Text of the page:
As for the difficulty we have understanding the Trinity: If we could understand it, it wouldn't be God, frankly. Which sounds dismissive, but I don't mean it to be. We can't understand it fully in our minds, but I believe we can, in a sense, in our hearts. In other words, we can know God as Trinity, even if we can't understand what that means.

We don't understand what it could mean to be tripersonal, because in our experience, there's a one-to-one ratio of person:being. We tend to understand things by comparing them to other things. But there literally is no other trinity. The term was coined to describe God. People misuse the word all the time (when they really mean "triad"), but we have nothing to compare the idea of one God in three Persons with. Nothing like that exists. So we do the best we can with our metaphors and analogies, and, I repeat, our hearts.

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I reserve the right to change my mind.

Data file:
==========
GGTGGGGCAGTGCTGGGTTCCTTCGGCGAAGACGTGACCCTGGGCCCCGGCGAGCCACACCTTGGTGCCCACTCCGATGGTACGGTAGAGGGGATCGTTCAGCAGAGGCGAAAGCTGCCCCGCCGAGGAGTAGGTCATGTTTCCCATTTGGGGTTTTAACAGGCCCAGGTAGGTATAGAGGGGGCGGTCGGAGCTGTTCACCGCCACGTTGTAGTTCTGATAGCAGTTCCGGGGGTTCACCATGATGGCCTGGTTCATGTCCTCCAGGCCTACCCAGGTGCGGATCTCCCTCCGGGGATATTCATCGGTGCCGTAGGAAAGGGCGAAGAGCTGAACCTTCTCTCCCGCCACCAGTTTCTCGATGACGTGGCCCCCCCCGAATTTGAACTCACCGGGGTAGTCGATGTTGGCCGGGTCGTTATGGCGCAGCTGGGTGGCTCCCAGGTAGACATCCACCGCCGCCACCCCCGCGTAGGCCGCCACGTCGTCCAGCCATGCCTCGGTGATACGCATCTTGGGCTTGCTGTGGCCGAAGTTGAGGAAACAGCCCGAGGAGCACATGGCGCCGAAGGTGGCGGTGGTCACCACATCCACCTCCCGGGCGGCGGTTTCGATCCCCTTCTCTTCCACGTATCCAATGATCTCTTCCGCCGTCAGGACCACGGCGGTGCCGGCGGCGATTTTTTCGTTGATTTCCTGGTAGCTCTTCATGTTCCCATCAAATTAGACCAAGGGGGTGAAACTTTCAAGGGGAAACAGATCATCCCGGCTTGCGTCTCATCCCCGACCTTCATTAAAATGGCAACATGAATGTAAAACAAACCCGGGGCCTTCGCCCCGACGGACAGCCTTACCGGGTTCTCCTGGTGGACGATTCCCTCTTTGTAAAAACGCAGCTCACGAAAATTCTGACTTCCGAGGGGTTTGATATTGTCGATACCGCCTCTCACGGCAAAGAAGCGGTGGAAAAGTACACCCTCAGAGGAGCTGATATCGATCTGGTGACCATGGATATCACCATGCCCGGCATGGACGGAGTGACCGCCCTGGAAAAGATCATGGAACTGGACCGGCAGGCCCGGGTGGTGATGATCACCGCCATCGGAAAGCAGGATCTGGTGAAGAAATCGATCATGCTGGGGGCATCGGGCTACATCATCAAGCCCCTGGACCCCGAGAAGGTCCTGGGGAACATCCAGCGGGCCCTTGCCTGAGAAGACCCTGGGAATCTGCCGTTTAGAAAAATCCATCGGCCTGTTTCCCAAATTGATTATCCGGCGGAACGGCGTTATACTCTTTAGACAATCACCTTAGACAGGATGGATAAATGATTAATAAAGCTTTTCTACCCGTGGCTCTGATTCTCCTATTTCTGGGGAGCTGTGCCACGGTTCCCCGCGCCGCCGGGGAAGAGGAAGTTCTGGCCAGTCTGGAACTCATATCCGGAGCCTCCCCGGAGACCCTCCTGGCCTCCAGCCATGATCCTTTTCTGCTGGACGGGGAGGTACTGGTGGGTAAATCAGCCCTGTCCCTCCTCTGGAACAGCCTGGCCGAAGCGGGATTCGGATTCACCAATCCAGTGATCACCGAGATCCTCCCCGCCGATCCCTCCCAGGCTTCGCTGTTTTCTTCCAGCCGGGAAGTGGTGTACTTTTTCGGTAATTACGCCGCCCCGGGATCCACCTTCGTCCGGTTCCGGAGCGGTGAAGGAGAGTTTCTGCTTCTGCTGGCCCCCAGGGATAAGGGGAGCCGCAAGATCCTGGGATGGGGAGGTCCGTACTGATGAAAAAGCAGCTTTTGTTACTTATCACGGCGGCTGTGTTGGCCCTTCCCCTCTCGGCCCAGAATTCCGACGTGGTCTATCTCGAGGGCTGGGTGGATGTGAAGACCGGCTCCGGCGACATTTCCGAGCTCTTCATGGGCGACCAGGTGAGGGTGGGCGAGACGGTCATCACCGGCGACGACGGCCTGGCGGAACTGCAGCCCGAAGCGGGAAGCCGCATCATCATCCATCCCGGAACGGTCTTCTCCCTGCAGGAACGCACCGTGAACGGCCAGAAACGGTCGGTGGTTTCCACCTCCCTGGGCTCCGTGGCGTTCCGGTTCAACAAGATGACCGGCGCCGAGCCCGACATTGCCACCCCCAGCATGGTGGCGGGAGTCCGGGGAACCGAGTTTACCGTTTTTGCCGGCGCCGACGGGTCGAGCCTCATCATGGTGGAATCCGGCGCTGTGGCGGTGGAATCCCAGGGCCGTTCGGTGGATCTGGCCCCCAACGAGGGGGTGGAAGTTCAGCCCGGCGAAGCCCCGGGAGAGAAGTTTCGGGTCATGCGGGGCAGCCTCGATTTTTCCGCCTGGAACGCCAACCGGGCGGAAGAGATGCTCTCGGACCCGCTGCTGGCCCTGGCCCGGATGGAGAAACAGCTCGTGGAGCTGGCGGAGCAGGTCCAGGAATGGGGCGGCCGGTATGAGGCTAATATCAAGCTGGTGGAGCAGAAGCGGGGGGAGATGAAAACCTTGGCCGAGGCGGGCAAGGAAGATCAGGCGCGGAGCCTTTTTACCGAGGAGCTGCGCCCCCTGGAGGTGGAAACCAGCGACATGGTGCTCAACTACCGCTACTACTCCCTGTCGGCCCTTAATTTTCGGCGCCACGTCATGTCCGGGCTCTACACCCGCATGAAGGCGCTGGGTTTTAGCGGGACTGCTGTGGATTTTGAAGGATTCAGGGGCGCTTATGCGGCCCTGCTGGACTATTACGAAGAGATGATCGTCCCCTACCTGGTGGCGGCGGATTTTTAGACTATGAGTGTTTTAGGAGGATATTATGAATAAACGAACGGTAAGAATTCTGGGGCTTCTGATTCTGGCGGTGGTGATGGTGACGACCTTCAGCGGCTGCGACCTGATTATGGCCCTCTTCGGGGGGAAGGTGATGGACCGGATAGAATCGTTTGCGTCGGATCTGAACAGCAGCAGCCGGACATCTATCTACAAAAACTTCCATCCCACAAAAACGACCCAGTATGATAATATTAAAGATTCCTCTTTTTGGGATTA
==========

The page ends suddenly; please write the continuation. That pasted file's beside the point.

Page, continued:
My article on the Virgin of Vladimir

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W Hyatt
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quote:
Originally posted by Tortuf:
To be frank, for a long time I viewed the Trinity as an embarrassing departure from monotheism.

If you are interested in an alternative to mainstream Christianity, Swedenborg offers a different view which is easier to reconcile with Old Testament monotheism and which I personally subscribe to. Based on what I understand of traditional Christianity, I think that Swedenborg argues for something analogous to traditional belief about the incarnation of God the Son, but applies it to God as a single whole.

In summary, Swedenborg argues that Jesus Christ is the Father, Son, and Holy Spirit.

[ 19. November 2017, 03:10: Message edited by: W Hyatt ]

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A new church and a new earth, with Spiritual Insights for Everyday Life.

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Gramps49
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I think the problem we have with the Trinity is we think of each person as a noun. I think it is best to think of each person as verb: creator, redeemer, sanctifier.